Gross federally collectible non-oil revenue of N3.1trn in 2015 amounted to just 3.3% of GDP. This compares poorly with most frontier, let alone emerging markets. The salient question is how quickly the authorities can push collection up to a respectable level. Our chart shows that there has been an improvement in naira terms other than last year. The budget projection for this year of N5.7trn does include one-offs, notably recoveries. Yet the preliminary outturn of N1.2trn for H1 2016, while striking because it matched oil revenues, tells us that the projection was overoptimistic.
The authorities have to overhaul compliance and their principal challenge is to conquer the culture of not paying tax.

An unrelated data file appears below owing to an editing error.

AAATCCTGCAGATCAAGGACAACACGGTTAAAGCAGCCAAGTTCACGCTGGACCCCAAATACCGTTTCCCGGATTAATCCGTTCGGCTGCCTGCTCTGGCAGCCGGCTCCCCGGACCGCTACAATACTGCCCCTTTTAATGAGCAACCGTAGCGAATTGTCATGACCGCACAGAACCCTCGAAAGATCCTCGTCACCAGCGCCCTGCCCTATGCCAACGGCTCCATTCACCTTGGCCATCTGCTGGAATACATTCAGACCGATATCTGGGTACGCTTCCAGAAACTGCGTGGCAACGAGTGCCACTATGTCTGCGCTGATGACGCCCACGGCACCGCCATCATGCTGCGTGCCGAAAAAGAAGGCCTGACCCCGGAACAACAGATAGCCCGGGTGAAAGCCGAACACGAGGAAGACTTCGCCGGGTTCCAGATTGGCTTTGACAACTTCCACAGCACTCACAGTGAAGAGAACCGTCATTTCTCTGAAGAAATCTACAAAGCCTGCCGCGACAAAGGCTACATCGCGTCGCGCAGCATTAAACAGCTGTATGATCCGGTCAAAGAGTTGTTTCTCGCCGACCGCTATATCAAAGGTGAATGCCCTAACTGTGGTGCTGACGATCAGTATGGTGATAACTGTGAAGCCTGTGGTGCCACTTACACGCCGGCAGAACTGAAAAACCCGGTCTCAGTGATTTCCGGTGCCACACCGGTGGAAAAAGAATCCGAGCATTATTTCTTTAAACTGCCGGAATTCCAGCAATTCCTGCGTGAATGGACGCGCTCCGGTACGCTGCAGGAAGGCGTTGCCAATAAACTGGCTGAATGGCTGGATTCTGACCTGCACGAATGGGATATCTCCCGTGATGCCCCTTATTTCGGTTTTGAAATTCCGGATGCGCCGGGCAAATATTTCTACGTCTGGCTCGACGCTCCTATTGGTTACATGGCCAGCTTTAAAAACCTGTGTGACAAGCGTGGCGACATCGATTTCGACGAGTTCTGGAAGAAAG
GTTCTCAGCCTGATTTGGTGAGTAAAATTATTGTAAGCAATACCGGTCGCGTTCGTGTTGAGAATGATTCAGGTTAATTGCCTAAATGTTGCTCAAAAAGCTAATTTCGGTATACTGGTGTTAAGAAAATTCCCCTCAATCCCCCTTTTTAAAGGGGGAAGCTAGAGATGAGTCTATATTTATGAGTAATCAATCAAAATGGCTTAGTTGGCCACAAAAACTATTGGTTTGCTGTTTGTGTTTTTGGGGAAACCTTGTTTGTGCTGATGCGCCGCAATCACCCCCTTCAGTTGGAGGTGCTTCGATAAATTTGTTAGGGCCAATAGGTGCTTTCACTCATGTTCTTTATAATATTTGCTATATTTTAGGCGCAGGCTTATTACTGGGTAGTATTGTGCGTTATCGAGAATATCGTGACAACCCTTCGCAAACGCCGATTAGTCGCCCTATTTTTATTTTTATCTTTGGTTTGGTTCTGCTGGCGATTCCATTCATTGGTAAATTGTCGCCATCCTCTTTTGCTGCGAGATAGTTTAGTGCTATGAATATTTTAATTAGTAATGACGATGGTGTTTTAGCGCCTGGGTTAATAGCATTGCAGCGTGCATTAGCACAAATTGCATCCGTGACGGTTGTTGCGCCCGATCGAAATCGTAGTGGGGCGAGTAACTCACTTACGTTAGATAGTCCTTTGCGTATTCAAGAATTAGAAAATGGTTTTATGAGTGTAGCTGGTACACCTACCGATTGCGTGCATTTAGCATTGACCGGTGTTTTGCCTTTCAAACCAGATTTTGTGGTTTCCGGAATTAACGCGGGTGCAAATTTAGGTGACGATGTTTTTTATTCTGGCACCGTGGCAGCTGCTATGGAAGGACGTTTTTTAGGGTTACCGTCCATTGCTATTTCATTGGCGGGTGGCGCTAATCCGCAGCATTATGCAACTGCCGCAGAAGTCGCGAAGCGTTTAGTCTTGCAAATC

There are an estimated 37 million micro, small and medium enterprises in Nigeria. The Corporate Affairs Commission says that just 14% are registered.
On VAT, the policy is to improve coverage rather than raise the standard rate of 5%, which is the lowest in the region. On recoveries, the FGN calls for patience, given the lengthy judicial processes. On asset sales, its concern is that it would be selling into a buyer’s market although it may well decide to divest a few state-owned holdings.
Sources: CBN; FBNQuest Research
The FGN’s efforts at boosting its non-oil revenues are complemented by measures to contain recurrent expenditure. The remit of the efficiency unit, inaugurated in November 2015, includes a through scrutiny of overheads and of the terms paid to contractors.
Separately, the federal finance ministry has established a committee to lean on the 31 revenue-generating government agencies to transfer their unremitted operating surpluses, which it provisionally estimated at N450bn, to the federation account.